MakeCode for a Standard/Hobby Servo Motor

You can learn the basics of Microsoft MakeCode here.

You will need the Crickit block extensions installed. See this guide on doing so.

With Crickit support in MakeCode, you should have a green CRICKIT block group available. Clicking on that group pops out various blocks for Crickit capabilities including those related to motor control as shown below.

Be sure you use the Servo blocks under the CRICKIT group and NOT the Servo blocks under the PINS block group!

Moving the Servo via Buttons

We want to turn the servo horn on command from one side (0 degrees) to the other (180 degrees). 

This program will move a servo to the zero degree point when the Circuit Playground Express button A is pressed. It will move the servo to 180 degrees when button B is pressed.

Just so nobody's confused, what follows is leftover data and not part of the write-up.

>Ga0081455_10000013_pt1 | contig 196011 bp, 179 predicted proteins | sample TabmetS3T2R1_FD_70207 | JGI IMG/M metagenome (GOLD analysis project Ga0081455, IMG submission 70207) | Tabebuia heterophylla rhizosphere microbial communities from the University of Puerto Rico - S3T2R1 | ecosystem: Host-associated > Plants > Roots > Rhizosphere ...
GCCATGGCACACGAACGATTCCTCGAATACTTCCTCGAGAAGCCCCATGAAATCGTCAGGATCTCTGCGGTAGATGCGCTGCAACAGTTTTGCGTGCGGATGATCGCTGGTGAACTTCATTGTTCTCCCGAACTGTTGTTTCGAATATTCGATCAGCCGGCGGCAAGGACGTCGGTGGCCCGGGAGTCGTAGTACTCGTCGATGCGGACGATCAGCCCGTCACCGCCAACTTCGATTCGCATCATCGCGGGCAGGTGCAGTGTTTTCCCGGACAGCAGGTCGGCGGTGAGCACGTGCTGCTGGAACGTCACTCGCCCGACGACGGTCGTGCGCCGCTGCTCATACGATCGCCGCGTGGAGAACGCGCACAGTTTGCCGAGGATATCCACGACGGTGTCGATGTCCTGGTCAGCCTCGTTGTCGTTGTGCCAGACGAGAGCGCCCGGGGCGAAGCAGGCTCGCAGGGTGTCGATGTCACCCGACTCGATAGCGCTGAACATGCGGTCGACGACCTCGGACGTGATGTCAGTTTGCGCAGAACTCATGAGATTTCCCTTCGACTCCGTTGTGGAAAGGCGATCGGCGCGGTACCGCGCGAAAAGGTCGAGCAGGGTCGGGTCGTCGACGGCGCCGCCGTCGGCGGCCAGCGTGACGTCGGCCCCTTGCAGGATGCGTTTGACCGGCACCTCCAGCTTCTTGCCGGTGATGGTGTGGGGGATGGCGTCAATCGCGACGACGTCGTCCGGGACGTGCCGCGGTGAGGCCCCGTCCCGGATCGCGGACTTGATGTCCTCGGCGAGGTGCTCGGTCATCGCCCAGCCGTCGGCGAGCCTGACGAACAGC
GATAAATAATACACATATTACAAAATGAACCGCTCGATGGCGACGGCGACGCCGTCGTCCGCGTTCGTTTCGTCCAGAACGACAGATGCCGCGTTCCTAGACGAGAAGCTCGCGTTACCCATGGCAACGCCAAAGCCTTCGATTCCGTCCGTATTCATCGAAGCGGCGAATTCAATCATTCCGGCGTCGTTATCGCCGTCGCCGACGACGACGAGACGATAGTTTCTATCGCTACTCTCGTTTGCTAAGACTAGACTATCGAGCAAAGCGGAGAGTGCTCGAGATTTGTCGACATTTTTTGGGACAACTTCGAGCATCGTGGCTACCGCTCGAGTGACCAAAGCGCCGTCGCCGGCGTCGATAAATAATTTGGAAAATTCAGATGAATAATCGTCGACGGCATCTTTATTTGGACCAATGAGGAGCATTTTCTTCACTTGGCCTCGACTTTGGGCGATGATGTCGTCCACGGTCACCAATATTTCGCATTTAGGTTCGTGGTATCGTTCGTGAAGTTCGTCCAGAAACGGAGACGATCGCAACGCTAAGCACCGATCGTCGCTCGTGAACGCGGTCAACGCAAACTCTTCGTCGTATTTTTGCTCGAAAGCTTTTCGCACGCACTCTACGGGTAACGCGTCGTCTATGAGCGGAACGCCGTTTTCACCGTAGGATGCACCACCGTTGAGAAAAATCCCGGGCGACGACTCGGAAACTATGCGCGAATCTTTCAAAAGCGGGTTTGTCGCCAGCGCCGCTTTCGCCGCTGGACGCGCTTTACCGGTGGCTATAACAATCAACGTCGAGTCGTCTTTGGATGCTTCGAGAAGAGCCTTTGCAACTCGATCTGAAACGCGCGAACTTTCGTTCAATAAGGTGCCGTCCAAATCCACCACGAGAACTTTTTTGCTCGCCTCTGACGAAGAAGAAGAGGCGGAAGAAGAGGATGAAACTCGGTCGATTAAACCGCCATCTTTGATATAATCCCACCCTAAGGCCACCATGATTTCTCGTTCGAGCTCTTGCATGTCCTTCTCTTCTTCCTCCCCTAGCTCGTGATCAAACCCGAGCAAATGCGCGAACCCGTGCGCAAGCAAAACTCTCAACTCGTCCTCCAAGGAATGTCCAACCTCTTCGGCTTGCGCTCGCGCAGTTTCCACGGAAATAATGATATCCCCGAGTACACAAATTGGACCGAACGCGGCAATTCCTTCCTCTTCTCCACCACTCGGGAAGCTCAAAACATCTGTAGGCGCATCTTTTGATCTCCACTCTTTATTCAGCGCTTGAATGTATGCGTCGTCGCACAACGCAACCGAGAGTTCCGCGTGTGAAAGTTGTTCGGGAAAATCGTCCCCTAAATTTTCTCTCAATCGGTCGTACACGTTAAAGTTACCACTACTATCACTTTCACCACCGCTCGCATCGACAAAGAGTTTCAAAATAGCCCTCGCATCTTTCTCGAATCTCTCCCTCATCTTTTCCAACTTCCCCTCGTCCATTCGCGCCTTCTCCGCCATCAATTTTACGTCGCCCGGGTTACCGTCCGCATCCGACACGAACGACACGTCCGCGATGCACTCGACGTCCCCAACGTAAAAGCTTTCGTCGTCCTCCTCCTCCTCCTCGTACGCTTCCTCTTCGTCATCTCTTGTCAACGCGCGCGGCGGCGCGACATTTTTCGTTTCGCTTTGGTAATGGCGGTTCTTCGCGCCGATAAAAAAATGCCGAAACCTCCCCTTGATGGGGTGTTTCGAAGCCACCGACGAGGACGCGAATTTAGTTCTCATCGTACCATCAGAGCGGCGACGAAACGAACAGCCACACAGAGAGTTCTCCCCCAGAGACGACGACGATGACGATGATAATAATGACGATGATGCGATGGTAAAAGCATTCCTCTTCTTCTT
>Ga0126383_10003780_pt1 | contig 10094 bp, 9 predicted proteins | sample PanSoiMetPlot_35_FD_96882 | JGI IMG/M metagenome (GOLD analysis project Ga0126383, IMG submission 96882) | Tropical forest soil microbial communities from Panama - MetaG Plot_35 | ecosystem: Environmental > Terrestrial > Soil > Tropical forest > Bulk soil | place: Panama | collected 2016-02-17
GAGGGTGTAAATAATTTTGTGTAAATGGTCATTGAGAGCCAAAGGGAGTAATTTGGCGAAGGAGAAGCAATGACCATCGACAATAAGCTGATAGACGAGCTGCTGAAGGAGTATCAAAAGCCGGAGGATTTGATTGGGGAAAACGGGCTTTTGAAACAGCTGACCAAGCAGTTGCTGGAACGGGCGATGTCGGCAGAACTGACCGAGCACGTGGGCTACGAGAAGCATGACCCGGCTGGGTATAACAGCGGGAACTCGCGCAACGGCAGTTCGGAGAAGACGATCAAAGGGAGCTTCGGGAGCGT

Depending on your servo, you may find the angle of motion isn't a full 180 degrees!

This trips up everyone the first time they use a servo - while the servos are often talked about in terms of 0 to 180 degree motion, there can be variation from servo to servo. Some metal gear servos only move 90 degrees. Others may need longer 'pulse lengths' and we won't go into that there. There's nothing wrong with your servo just because it doesn't move a full 180 degrees! Visit for more details on how to customize the pulse lengths!

Moving a Servo in a Slower, Controlled Fashion

The code below creates a stepped movement from 0 to 180 and back again. The timing is variable with the pause blocks. This is a common use in terms of things like wings flapping or other movements.

If you find the movement a bit jerky, you can increase the for index from 0 to and set it to 180 then take out the divide by 10 in the crickit set servo 1 angle to block. You might have to play with the pause time then if you feel the motion is too slow.

Example for Crickit for Circuit Playground Express and Crickit for Feather

Example for Crickit for micro:bit

This guide was first published on Jul 04, 2018. It was last updated on Jul 04, 2018.
This page (MakeCode) was last updated on Sep 23, 2020.